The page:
Rick Rubin


Rick Rubin





63rd Annual GRAMMY Awards


Best Rock Album

The New Abnormal

View All Nominations For This Artist

Through the 65th GRAMMY Nominations

"I don't know what makes someone hip. The goal is artist achievement and the best work we can do with no limitation."

  • Born Frederick Jay Rubin on March 10, 1963, in Long Beach, New York
  • In 1986 Rick Rubin teamed rap group Run DMC with Steven Tyler and Joe Perry of Aerosmith for a cover of the latter's "Walk This Way." The resulting single was the first ever rap tune to chart in the Top 5 on the Billboard Hot 100, and effectively introduced a mainstream audience to rap music. Rubin produced a similar crossover success that year with the Beastie Boys' album Licensed To Ill, which featured the smash hit "(You Gotta) Fight For Your Right (To Party)."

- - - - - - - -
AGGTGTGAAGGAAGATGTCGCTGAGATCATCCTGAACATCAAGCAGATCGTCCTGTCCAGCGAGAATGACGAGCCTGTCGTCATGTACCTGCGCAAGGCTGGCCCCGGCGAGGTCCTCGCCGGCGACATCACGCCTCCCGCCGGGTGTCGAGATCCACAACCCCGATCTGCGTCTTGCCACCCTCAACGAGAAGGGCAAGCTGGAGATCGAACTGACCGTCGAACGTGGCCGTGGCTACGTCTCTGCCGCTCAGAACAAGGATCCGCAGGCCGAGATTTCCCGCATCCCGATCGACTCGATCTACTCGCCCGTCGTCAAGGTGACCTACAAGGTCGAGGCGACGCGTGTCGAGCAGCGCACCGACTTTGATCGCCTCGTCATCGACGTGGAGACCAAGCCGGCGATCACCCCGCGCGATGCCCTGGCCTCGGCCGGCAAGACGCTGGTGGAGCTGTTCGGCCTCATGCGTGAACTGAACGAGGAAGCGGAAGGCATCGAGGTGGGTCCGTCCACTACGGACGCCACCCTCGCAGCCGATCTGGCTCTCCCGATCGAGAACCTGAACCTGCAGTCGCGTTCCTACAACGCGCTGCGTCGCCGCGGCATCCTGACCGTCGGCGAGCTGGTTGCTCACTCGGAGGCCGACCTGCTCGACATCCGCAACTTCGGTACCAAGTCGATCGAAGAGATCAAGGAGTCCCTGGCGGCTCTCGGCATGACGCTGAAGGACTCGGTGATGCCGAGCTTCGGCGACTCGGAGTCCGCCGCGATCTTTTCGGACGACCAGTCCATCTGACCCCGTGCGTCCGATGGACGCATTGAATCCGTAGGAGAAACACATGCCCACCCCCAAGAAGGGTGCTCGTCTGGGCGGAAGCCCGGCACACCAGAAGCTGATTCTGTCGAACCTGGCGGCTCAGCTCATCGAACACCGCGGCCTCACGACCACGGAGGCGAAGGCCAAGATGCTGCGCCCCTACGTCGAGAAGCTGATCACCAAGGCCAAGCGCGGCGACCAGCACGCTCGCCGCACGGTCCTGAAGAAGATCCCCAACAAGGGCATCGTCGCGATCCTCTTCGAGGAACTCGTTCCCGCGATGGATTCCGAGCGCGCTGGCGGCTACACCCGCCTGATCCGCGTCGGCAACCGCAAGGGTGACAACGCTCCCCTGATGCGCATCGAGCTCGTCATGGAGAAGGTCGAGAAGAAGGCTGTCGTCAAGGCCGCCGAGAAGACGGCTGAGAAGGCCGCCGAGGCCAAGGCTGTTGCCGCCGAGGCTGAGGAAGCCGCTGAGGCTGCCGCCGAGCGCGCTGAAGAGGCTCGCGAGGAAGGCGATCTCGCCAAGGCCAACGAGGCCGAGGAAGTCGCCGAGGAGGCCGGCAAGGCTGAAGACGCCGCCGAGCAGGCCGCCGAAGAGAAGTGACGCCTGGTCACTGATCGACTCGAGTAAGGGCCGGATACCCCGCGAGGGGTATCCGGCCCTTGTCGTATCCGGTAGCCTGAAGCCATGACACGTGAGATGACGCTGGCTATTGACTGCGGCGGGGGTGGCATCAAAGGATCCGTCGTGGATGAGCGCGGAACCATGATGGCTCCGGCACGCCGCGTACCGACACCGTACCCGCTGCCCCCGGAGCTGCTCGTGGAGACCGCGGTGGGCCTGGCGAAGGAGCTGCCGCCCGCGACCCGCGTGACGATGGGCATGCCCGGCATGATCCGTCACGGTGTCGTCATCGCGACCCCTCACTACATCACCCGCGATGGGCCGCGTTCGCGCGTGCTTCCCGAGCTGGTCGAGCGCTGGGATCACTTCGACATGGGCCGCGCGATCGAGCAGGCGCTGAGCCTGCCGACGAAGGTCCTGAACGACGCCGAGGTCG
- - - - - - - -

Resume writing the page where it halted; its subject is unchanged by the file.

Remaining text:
• Rubin won his first career GRAMMY as a producer for 1997 for Best Country Album for Johnny Cash's Unchained.
  • In 2006 Rubin was a producer for three of the nominees for Album Of The Year: the Dixie Chicks' Taking The Long Way, the Red Hot Chili Peppers' Stadium Arcadium, and Justin Timberlake's FutureSex/LoveSounds, with the Dixie Chicks' Taking The Long Way ultimately winning.
  • In 1984 Rubin founded Def Jam records, which he operated out of a dorm room at New York University, where he was a student at the time.
  • In 2016 Rubin was honored with The Recording Academy's President's Merit Award during the Producers & Engineers Wing's annual GRAMMY Week event in recognition of his creative and sonic excellence and ongoing support for the art and craft of recorded music.

All GRAMMY Awards and Nominations for Rick Rubin


Best Rock Album

The New Abnormal

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